Archaeological museum of Kissamos
The Archaeological Museum of Kissamos is housed in a Venetian-Turkish monument known as the “headquarters”. It is located in the Venetian residential area, which was originally outside the wall of the Venetian castle, “castel Chissamos”, from which the previous name of the town , Kastelli, derives. During the Turkish occupation of the island the castle was enlarged and the building enclosed inside the fortification walls. Over time the monument was remodelled many times; the last one being its recent transformation into this museum in 2000. The exhibits present the history of the Kissamos district from prehistoric times through late antiquity (Early Christian period). The material is displayed according to chronology and geography, and covers two floors.
On a computer screen just inside Room 1 to the right, visitors can see a slide presentation about the A.D. 365 earthquake that destroyed Kissamos as it more or less simultaneously struck the rest of Crete and a wide area of the Mediterranean basin.
Room 1 : The exhibit begins with a general chronological table and a map showing the archaeological sites. These are followed by a display of finds from the Minoan excavation at Nopigia, formerly in the community of Drapanias.
Room 2: This room contains finds from the Geometric to the Hellenistic period that elucidate the development of the two most important city-states in West Crete, Polyrinia and Phalasarna. Both cities became powerful in the Hellenistic period, Polyrinia as a land power and Phalasarna as a naval power.
Room 3: Presentation of the Hellenistic period continues here with ceramic finds from minor regional towns. The most characteristic pottery produced in western Crete at this time were black-glazed amphoras with applied relief decoration. Important Hellenistic inscriptions and most of the Kissamos sculpture collection are also exhibited, most of which date to the Roman Imperial period.
Under the staircase to the upper floor, part of a Roman bath can be seen in situ. It was excavated during the building’s recent renovation into a museum.
UPPER FLOOR The entire upper floor is devoted to the Hellenic-Roman city of Kissamos. It is an effort to present a comprehensive exhibition of the Roman period, which left many monuments in Crete but tends to be overshadowed by the Minoan civilization.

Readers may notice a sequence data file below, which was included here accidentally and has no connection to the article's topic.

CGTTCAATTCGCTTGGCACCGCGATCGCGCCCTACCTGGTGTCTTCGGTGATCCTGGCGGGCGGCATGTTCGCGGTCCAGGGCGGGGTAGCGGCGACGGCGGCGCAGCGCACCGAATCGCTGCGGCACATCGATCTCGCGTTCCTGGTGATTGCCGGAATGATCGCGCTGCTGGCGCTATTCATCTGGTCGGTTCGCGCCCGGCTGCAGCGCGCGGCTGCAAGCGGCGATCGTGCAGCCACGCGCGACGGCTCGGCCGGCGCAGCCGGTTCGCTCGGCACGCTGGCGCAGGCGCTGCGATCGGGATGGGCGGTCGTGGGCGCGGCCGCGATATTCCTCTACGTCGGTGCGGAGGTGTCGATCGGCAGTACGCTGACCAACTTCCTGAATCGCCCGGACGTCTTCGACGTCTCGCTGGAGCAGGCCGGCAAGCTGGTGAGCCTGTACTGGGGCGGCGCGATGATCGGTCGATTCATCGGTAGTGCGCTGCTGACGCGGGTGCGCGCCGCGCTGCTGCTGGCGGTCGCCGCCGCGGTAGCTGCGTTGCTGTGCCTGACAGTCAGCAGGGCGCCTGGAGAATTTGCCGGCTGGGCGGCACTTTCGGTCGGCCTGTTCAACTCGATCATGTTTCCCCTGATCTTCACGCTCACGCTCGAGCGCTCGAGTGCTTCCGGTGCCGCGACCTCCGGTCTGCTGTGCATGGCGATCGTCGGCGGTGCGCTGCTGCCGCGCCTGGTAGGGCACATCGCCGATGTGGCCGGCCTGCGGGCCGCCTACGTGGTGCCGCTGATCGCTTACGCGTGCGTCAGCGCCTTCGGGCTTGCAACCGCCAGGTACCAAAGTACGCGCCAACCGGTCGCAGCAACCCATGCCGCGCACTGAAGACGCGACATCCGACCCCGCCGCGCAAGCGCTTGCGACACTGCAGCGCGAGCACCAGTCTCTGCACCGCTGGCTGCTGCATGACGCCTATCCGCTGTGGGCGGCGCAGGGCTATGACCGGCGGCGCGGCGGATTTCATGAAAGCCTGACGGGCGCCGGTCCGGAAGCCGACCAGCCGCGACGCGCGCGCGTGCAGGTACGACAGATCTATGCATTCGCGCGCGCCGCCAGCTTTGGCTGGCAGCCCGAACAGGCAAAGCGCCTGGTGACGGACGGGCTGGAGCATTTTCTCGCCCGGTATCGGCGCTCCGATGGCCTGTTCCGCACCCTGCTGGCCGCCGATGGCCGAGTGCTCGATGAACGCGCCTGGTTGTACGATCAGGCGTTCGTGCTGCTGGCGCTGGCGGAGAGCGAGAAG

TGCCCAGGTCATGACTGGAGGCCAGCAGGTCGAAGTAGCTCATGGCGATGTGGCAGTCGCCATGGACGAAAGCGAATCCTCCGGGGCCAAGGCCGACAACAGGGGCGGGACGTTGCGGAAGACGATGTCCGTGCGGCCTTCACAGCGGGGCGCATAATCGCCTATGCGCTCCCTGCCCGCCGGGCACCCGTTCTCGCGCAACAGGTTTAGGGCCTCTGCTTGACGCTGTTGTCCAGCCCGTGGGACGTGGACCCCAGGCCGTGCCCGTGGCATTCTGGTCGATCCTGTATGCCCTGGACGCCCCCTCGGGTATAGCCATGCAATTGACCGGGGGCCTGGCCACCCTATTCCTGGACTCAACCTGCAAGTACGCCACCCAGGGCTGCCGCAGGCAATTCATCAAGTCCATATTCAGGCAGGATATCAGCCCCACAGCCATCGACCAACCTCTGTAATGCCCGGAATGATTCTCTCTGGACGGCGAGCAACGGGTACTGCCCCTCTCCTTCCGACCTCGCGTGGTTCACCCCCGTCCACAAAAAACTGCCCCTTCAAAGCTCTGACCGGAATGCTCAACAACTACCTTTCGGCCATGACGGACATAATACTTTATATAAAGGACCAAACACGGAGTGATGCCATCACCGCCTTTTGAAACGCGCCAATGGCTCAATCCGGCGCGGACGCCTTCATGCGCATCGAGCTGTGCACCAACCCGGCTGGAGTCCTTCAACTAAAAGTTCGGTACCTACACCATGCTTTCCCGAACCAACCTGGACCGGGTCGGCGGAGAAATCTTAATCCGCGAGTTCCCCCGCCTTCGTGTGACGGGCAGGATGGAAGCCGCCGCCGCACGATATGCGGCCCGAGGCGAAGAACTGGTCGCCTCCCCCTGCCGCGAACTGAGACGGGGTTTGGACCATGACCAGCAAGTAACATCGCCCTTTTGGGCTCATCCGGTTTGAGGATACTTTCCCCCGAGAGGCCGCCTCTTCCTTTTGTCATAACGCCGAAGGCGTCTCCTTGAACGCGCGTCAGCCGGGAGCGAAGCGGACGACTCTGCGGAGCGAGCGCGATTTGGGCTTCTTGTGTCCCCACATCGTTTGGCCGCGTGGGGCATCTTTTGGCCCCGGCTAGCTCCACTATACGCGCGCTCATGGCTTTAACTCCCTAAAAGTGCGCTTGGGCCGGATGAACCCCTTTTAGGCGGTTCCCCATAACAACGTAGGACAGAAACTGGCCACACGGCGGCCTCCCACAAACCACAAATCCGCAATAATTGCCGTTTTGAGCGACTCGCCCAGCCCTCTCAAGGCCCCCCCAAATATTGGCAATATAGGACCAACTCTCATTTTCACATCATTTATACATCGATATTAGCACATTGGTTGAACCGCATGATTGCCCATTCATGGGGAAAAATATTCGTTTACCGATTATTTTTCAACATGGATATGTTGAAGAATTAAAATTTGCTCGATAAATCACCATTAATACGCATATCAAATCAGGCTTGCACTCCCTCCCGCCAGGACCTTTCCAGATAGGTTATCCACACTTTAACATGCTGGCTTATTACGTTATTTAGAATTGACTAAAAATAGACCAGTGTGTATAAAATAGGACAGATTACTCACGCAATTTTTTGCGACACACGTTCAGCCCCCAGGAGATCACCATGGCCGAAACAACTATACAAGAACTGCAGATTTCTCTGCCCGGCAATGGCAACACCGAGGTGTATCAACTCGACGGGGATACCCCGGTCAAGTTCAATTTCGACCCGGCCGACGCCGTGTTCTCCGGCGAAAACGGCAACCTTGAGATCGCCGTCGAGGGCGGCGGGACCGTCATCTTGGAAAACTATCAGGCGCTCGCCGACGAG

A port on the crossroad of Mediterranean shipping routes, Kissamos flourished during the Roman Imperial period. Public buildings, especially bath complexes (thermae0, with luxurious marble architecture and sculpture, reveal wealth and a love for decoration. Among the numerous discoveries, the lavish urban villas with elaborate mosaic floors stand out. In addition to stunning mosaics, the villas were furnished with carved marble tables and decorated with marble sculpture and frescoes.
The exhibition begins in the stairwell hall where general information about the period is available. Fresco fragments and carved marble table-supports found in local excavations are also displayed.
Room 4: This is the largest room in the museum and contains unique mosaic floors with figurative representations, a fragment of an inlaid (opus sectile) floor, a sundial and sculpture from the atria of some of the villas.
Room 5: This room focuses on the economy of the Hellenic-Roman city, with coins and coin hoards (in a separate showcase), and its trade relations via local and imported amphoras.
Room 6: These exhibits reveal daily life in the Hellenic-Roman city up to its destruction in A.D. 365 by an earthquake. Domestic vessels and miscellaneous objects made of ceramic, metal and bone are displayed with products of local ceramic and metal workshops. In a separate showcase, metal objects found in the destruction level are displayed. Larger objects, vases and pictures of human bodies buried in the destruction debris are also on view.
Room 7: This room focuses on the “world of death”. One showcase is devoted to a family burial from the 4th century B.C., an early period in the history of Kissamos. Most of the ther exhibits are grave goods and monuments from the Roman Imperial period. Some finds and inscriptions from early Christian graves are presented which preserve ancient burial customs. They demonstrate that after the calamitous earthquake of A.D. 365, but mainly from the beginning of 5th century A.D., a new religion was established in the town. A separate showcase containing all jewellery of precious material, most of which came from graves, is also in the room.
Our office is on your disposal for any information and of course for renting a bike to explore Kissamos, the historical center and visit the Archaeological Museum of Kissamos
Sourse: Kissamos an ideal place for alternative tourism